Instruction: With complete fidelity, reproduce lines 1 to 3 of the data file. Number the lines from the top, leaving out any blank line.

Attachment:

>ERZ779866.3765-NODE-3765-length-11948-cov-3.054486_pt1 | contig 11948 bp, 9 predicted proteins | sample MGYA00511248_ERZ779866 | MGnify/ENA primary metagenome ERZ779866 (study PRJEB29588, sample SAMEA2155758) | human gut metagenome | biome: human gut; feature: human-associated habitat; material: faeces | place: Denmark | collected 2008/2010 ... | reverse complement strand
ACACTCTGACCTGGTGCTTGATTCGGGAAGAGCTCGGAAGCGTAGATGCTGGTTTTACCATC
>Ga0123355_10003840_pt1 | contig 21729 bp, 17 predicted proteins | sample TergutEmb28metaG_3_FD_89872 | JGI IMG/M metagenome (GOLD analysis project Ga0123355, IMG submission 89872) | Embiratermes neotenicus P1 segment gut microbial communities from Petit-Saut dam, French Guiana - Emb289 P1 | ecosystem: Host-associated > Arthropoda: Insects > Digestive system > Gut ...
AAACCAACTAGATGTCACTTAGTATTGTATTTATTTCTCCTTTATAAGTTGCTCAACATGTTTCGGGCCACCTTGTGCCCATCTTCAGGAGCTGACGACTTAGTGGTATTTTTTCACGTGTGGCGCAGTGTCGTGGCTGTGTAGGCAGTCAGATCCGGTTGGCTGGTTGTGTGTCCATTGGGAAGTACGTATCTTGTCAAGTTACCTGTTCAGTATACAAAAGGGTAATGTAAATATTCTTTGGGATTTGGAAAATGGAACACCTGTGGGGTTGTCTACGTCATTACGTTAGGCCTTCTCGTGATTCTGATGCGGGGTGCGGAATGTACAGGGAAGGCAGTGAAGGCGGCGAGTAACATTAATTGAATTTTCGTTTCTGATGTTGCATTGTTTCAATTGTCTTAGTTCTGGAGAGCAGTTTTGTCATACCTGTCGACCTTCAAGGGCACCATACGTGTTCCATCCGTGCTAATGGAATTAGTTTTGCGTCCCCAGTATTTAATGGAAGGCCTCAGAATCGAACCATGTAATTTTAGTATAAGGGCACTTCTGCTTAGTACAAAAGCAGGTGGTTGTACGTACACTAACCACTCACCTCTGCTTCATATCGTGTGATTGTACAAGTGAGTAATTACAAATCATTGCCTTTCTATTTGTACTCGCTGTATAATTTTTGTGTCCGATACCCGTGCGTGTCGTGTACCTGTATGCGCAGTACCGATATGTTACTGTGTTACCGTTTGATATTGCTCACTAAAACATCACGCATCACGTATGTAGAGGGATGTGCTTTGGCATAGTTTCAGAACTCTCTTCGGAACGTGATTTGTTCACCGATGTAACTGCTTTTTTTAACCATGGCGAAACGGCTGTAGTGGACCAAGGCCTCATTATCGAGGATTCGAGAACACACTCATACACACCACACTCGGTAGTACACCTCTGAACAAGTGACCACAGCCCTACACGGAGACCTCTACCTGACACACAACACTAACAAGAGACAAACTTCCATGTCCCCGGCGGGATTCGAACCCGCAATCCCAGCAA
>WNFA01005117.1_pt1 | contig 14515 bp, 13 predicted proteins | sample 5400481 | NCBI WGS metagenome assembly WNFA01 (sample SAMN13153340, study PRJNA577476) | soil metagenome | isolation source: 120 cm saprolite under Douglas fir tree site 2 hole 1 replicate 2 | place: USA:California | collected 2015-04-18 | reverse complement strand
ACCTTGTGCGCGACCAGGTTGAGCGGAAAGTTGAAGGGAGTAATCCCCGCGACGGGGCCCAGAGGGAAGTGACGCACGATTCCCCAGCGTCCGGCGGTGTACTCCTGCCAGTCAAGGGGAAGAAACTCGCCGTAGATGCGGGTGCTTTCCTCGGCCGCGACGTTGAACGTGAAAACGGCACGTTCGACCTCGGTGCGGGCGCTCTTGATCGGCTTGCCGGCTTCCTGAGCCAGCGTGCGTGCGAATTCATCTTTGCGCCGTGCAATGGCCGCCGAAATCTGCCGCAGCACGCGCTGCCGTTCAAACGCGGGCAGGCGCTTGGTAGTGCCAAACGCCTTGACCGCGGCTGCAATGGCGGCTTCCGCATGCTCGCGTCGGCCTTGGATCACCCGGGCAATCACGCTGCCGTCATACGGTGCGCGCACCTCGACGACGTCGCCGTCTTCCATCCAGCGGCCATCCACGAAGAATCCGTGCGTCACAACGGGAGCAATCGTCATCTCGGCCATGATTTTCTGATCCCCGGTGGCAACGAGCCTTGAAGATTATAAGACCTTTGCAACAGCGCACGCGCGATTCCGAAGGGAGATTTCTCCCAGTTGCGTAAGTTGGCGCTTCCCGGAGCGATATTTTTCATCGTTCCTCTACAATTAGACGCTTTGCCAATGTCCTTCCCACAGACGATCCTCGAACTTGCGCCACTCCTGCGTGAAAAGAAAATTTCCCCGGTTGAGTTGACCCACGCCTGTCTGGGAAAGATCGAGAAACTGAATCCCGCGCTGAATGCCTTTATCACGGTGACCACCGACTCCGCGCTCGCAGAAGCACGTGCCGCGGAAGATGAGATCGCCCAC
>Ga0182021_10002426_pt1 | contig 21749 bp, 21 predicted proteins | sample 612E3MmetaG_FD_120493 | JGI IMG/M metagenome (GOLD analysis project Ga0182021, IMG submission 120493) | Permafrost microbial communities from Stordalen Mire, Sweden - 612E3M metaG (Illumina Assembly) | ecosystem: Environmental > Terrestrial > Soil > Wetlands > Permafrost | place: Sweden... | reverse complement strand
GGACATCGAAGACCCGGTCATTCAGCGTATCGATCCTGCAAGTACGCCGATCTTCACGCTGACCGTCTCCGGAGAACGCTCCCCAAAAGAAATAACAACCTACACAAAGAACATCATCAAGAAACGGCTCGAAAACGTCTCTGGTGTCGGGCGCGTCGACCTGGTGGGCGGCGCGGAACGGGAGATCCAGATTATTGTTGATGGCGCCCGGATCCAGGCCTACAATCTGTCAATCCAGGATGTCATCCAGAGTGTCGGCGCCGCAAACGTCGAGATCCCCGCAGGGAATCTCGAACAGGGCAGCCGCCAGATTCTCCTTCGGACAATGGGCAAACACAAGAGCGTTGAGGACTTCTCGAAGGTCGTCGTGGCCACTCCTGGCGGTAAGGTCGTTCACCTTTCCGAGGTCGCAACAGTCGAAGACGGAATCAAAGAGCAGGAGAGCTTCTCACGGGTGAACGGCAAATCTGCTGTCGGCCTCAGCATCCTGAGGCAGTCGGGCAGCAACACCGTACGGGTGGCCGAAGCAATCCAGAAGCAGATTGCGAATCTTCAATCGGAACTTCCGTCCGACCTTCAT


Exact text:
>ERZ779866.3765-NODE-3765-length-11948-cov-3.054486_pt1 | contig 11948 bp, 9 predicted proteins | sample MGYA00511248_ERZ779866 | MGnify/ENA primary metagenome ERZ779866 (study PRJEB29588, sample SAMEA2155758) | human gut metagenome | biome: human gut; feature: human-associated habitat; material: faeces | place: Denmark | collected 2008/2010 ... | reverse complement strand
ACACTCTGACCTGGTGCTTGATTCGGGAAGAGCTCGGAAGCGTAGATGCTGGTTTTACCATC
>Ga0123355_10003840_pt1 | contig 21729 bp, 17 predicted proteins | sample TergutEmb28metaG_3_FD_89872 | JGI IMG/M metagenome (GOLD analysis project Ga0123355, IMG submission 89872) | Embiratermes neotenicus P1 segment gut microbial communities from Petit-Saut dam, French Guiana - Emb289 P1 | ecosystem: Host-associated > Arthropoda: Insects > Digestive system > Gut ...